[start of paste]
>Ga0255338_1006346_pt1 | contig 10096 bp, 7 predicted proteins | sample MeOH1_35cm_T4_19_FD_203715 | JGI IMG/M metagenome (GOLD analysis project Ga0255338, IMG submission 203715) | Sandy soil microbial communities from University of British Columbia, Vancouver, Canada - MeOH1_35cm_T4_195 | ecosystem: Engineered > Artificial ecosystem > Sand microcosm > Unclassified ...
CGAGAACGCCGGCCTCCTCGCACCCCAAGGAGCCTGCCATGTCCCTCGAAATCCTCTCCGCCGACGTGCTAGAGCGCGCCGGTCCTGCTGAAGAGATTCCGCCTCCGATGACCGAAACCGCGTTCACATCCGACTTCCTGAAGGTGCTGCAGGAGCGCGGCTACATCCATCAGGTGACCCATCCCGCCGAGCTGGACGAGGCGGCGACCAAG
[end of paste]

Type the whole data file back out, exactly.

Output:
>Ga0255338_1006346_pt1 | contig 10096 bp, 7 predicted proteins | sample MeOH1_35cm_T4_19_FD_203715 | JGI IMG/M metagenome (GOLD analysis project Ga0255338, IMG submission 203715) | Sandy soil microbial communities from University of British Columbia, Vancouver, Canada - MeOH1_35cm_T4_195 | ecosystem: Engineered > Artificial ecosystem > Sand microcosm > Unclassified ...
CGAGAACGCCGGCCTCCTCGCACCCCAAGGAGCCTGCCATGTCCCTCGAAATCCTCTCCGCCGACGTGCTAGAGCGCGCCGGTCCTGCTGAAGAGATTCCGCCTCCGATGACCGAAACCGCGTTCACATCCGACTTCCTGAAGGTGCTGCAGGAGCGCGGCTACATCCATCAGGTGACCCATCCCGCCGAGCTGGACGAGGCGGCGACCAAG